Black History Month is a time to reflect, celebrate, and honor African American culture, histories, and achievements. As we collectively navigate our present day, it is important that we acknowledge and honor our past, while stepping powerfully into the possibilities of our future. As “Lift Every Voice and Sing” (The Black National Anthem) goes:
"Sing a song full of the faith that the dark past has taught us,
Sing a song full of the hope that the present has brought us;
Facing the rising sun of our new day begun"
Black History Month originated as the brainchild of historian Carter G. Woodson in 1926.1 Originally a week-long celebration, it was expanded to a month on the occasion of the Bicentennial in 1976. Marking the occasion, President Gerald Ford urged Americans to “seize the opportunity to honor the too-often neglected accomplishments of Black Americans in every area of endeavor throughout our history”.2
Yet nearly half a century after Ford’s proclamation, there is still so much to do in recognizing the contribution of Black Americans to our culture. And businesses are well-placed to help ensure that happens. In fact, a major survey of attitudes to different institutions found that business is now more trusted than the media, government and even non-governmental organizations (NGOs), and is the only one of the four seen as ethical and competent.3
How New York Life celebrates Black History Month
At New York Life, diversity, equity & inclusion is embedded in programs across the company, and each year we engage employees in celebrating diverse groups’ history and heritage months, beginning with Black History Month.
For 2023, the BOLD (Black Organization for Leadership and Development) Employee Resource Group is hosting several events, including a Black History Month kick-off event with Martin King, head of impact investments at New York Life, discussing our Impact Investment Initiative. Grammy award-winning Hip Hop legend Grandmaster Flash will be making a stop at our home office on his Birth of a Culture tour – a cultural and educational tour discussing the history and birth of Hip Hop. BOLD will also be hosting Planning BOLDly, part of a discussion series on wealth building, as well as a Heart Health walk-a-thon at our home office (with a virtual option as well).
“One of BOLD’s goals is to create a pipeline of future leaders"
—Joyce Okoth, co-chair of BOLD employee resource group
“One of BOLD’s goals is to create a pipeline of future leaders,” says Joyce Okoth, one of BOLD’s co-chairs. “My first year at New York Life, I organized a keynote speaker event featuring Dr. Terrence Roberts, one of the Little Rock Nine. In the following years, I was provided with more leadership opportunities that built my confidence. Five years later, I lead a team of 13 and have been chosen to co-chair BOLD, along with my colleague Robert Williams III.”
Adds Williams, "While being part of BOLD I have been enrolled in career development programs, broadened my network, received exposure to senior leadership, but equally as important I also have had the opportunity to give back. Just prior to becoming co-chair, I produced a financial education series for our membership, which has been very fulfilling."
Supporting diverse communities
The support for diverse communities extends beyond New York Life and into the community – we believe financial security and inclusion is vital to creating better opportunities. To that end we have more than 1,200 agents serving the African American community whose mission is not just to sell life insurance, but to help families understand the importance of building a legacy for the next generation. We also back our beliefs through actions: in the last 10 years, 28% of our grants, or more than $50 million, has funded programs and services supporting the African American community.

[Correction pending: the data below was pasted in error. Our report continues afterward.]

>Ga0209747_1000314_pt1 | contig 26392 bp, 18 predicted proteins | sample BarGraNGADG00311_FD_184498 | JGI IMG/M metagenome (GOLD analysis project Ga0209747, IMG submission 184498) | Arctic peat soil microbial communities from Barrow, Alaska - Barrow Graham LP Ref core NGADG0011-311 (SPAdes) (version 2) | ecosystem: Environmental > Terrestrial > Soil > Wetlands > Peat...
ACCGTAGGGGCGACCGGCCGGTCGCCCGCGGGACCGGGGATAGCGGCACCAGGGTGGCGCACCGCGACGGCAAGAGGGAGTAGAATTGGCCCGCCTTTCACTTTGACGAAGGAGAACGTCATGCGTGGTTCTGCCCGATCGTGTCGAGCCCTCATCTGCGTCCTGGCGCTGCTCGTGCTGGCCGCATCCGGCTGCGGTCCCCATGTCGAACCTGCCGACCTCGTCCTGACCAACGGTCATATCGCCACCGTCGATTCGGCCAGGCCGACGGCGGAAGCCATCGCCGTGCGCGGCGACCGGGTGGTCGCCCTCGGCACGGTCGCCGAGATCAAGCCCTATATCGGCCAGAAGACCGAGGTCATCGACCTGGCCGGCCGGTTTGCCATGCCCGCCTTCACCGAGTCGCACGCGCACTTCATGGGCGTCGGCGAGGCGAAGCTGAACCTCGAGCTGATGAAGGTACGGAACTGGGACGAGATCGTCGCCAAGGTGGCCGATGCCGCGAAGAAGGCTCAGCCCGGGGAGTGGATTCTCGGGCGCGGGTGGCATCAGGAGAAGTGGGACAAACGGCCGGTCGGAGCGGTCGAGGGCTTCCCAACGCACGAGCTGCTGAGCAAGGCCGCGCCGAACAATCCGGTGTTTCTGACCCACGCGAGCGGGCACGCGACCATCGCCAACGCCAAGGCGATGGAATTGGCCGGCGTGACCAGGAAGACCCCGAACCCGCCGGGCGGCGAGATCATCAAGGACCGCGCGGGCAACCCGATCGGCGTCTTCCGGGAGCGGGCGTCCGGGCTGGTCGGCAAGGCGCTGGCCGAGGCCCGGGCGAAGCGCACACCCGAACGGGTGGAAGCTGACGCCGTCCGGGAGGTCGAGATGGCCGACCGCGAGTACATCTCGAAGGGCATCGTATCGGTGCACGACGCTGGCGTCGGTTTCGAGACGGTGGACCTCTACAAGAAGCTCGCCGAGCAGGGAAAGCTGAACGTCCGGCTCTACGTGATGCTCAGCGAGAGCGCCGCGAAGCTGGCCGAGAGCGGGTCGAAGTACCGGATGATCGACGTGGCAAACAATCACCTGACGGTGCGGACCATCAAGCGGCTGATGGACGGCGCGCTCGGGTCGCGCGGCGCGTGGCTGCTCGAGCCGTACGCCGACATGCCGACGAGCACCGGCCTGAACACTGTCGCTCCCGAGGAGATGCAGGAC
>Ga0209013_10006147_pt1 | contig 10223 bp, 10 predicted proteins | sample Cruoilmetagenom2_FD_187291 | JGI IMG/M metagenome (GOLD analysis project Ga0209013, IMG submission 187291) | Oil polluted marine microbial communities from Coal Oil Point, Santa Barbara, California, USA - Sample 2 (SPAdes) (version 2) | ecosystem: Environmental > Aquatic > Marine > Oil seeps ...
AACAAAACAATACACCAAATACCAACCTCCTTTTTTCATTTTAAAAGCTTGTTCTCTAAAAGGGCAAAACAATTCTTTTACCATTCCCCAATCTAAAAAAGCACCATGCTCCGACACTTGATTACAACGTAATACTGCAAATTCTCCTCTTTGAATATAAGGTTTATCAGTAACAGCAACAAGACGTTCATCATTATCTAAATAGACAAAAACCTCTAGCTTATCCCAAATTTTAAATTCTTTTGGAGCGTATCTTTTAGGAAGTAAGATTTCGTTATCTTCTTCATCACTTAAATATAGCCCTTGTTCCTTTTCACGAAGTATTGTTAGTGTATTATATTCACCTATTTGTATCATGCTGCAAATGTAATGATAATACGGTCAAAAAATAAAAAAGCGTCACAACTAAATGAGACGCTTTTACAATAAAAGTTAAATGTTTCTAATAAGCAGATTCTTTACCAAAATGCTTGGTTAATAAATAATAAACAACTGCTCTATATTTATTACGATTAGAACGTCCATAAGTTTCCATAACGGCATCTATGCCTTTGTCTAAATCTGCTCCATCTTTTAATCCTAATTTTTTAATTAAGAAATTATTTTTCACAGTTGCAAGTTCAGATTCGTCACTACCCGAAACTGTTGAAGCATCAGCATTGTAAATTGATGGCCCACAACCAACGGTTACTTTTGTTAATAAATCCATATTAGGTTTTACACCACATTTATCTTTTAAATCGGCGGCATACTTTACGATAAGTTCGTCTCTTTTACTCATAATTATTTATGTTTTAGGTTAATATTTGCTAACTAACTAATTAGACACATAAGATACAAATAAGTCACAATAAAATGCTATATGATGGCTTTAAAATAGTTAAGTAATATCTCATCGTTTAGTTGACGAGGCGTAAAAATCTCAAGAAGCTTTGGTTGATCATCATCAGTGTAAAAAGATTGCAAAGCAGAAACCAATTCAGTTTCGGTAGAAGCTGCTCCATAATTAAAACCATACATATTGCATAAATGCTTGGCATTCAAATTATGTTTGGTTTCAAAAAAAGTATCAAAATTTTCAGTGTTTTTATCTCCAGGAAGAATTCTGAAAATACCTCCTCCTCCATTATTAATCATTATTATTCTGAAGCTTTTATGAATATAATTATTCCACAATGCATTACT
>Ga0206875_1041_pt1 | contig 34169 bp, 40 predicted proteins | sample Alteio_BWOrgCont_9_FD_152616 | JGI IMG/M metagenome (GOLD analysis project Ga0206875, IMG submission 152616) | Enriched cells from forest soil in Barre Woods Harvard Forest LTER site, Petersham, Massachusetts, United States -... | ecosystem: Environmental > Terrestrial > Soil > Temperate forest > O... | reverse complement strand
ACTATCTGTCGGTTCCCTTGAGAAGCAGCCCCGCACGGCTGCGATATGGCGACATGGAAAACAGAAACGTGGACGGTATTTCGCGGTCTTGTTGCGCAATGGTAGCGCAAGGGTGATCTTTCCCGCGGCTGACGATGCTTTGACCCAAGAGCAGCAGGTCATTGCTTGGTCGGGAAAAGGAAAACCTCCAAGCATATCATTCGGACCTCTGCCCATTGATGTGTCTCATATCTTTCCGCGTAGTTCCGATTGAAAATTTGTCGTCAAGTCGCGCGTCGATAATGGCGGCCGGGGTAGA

Last year, the- New York Life Foundation announced the addition of social justice as a third focus area, joining the longstanding pillars of childhood bereavement and educational enhancement for middle school students. Inspired by a long tradition of service and humanity, the Foundation has always supported underserved and diverse communities. The formalization of this third pillar acknowledges an established commitment to address societal issues in communities across the country where New York Life policy owners, agents, and employees live and work.
We’re proud that New York Life’s diversity, equity, and inclusion efforts are recognized externally. Last year we were featured among Forbes Magazine’s Best Employers for Diversity. We were also honored to be named as a Seramount Pinnacle Inclusion Index Organization for 2022. The list highlights companies with superior achievements in their DE&I efforts.
Learn more about the New York Life Foundation’s social justice efforts here and New York Life initiatives related to DE&I and social justice, including the company’s $1 billion impact investment initiative to help address the racial wealth gap, here. New York Life’s 2021 Diversity, Equity & Inclusion Report can be found here.
If you’d like to learn more about how we create a culture of diversity and inclusion at New York Life, read more here.
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1“About African American History Month”. African American History Month government website. Accessed February 02, 2021. https://africanamericanhistorymonth.gov/about/
2“About African American History Month”. African American History Month government website. Accessed February 02, 2021. https://africanamericanhistorymonth.gov/about/
3“Edelman Trust Barometer 2021”. Accessed February 02, 2021. https://www.edelman.com/trust/2021-trust-barometer